Jermaine Jackson, a founding member of the Jackson 5 and older brother to Michael and Janet Jackson, was accused of sexual assault in Los Angeles Superior Court on Dec. 27. The lawsuit alleges Jackson assaulted a woman named Rita Barrett in spring of 1988.
In the suit, Barrett claims she met Jackson through Motown Records founder Berry Gordy (the Jackson 5’s original label), who was engaged in a business relationship with her husband. She claims she had met Jackson while working as “a musician’s contractor, and a member of the Musician’s Union.”
The suit alleges: “In or around the Spring of 1988, Defendant Jackson arrived at Plaintiff’s home unannounced. Defendant Jackson forced himself into Plaintiff’s home, and with force and violence sexually assaulted Plaintiff.”
The suit goes on to allege that Barett told Gordy about the alleged assault the following day: “Mr. Gordy was uniquely situated to both report Defendant Jackson’s acts and to aid Plaintiff during her time of trauma,” the suit states. “Instead, Mr. Gordy withheld and concealed the acts, further perpetuating the coverup and allowing Mr. Gordy, Defendant Jackson, and others in the business relationship to continue to reap profits derived from Mr. Jackson’s work and reputation for years to come. … As a result of the assault, coverup and ratification Defendant Jackson and his reputation remained intact, while Plaintiff was forced to suffer in silence and shame for decades.”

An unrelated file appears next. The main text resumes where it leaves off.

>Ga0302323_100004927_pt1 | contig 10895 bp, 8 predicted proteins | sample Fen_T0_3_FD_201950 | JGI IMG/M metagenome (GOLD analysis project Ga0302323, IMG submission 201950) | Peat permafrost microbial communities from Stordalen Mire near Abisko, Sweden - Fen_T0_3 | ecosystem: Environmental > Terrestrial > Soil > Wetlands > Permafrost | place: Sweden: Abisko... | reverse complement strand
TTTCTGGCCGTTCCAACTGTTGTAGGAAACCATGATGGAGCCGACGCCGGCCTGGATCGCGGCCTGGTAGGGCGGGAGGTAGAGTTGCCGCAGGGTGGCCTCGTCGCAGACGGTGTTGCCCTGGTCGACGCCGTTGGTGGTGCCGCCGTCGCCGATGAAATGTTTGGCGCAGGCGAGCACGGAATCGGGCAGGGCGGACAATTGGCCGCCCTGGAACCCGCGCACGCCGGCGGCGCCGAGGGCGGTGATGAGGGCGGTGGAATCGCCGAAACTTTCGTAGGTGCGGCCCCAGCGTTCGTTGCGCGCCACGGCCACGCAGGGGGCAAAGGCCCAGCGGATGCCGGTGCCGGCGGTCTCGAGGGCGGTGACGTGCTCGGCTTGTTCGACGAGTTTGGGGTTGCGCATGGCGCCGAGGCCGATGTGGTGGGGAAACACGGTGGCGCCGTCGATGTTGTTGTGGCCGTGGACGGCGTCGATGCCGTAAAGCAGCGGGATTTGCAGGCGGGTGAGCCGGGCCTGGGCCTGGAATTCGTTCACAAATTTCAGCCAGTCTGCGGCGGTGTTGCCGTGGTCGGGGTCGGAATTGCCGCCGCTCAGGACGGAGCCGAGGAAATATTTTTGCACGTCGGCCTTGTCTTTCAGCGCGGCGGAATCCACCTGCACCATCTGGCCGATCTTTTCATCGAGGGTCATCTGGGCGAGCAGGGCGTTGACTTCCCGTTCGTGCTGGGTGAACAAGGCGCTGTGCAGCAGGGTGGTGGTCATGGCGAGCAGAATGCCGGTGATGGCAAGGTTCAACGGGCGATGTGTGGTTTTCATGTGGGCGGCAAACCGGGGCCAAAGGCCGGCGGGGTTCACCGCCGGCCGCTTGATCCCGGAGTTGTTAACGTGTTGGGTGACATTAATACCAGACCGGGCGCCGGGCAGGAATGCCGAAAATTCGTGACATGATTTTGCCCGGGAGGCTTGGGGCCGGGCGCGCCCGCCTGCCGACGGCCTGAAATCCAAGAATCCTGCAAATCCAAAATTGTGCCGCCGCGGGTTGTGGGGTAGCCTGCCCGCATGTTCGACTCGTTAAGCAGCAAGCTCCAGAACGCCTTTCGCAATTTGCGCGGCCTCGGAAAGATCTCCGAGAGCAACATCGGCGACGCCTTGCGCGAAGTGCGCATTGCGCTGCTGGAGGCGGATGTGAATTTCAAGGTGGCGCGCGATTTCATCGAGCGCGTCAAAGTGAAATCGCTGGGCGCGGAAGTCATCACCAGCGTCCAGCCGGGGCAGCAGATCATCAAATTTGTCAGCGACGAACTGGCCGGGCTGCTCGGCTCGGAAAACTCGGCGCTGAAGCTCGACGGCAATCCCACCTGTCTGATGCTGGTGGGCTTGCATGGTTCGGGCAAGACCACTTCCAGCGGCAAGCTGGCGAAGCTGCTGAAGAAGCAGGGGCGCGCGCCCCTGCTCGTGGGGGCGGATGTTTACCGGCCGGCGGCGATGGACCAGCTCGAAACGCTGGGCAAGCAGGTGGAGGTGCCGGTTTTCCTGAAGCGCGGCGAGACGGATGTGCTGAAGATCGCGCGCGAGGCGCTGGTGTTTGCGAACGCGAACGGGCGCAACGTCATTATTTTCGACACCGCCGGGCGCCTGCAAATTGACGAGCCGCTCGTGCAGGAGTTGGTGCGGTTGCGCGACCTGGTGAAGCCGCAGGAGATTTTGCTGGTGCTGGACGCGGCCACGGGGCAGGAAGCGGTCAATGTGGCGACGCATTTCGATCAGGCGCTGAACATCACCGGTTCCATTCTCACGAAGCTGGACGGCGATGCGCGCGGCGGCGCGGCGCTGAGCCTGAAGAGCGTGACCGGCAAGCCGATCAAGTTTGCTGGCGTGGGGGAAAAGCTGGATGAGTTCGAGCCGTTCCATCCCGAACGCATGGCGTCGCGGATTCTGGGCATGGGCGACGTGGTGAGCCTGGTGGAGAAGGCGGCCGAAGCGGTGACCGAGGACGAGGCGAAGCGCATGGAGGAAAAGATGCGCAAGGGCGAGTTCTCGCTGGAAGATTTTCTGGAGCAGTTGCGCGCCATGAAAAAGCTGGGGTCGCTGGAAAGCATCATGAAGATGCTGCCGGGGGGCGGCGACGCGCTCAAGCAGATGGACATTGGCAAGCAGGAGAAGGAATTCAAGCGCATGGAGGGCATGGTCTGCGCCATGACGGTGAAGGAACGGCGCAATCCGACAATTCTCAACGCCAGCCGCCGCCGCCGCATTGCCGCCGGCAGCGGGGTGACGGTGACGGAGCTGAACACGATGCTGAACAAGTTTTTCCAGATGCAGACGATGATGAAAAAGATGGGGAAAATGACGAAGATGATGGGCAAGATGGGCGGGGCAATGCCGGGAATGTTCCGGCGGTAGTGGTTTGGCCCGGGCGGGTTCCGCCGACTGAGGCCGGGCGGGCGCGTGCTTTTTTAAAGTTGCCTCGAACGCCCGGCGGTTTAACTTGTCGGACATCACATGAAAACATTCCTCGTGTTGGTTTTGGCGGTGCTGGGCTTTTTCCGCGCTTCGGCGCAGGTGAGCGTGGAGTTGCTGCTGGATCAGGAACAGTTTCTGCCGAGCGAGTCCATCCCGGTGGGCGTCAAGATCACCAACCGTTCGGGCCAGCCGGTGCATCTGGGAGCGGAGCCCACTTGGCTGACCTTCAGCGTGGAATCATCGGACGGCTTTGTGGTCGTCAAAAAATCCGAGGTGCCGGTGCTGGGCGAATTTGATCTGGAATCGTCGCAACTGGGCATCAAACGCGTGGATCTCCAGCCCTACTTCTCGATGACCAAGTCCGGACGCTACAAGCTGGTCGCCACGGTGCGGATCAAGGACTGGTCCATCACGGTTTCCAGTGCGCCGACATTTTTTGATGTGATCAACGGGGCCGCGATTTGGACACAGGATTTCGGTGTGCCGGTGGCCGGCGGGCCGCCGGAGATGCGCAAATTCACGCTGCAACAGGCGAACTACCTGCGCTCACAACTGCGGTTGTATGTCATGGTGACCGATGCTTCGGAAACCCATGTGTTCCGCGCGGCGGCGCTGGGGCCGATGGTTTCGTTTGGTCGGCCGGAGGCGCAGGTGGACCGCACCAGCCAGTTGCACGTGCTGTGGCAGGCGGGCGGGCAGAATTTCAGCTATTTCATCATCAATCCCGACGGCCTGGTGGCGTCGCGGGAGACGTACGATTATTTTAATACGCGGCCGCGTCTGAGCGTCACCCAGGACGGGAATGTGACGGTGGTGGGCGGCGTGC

The suit also mentions that soon after the assault, “Motown was sold for great profit,” presumably referring to Gordy’s sale of his ownership stake in Motown Records to MCA Records for $61 million in June of 1988.
First reported by Rolling Stone on Dec. 28, the nine-page filing does not name Gordy as a defendant. It names Jackson and his companies Work Records and Jermaine L. Jackson Music Productions. The suit seeks unspecified damages.
The suit was filed in accordance with California’s Sexual Abuse and Cover Up Accountability Act. Similar to New York’s Adult Survivors Act — through which lawsuits against Sean Combs, Axl Rose and Jimmy Iovine were recently filed prior to the act's expiry in November — the law allows alleged sexual abuse victims a year in which to file complaints that would have previously fallen outside the statute of limitations.
Q has reached out to Jackson for comment.
Jackson was member of the Jackson 5 (and its earlier incarnation, the Jackson Brothers) until 1975, later rejoining the group in 1983. He also maintained a solo career: though never as successful as brother Michael or sister Janet, he had a number of hits in the 1970s and early ‘80s, including “Daddy’s Home,” “Let’s Get Serious” and “Do What You Do.”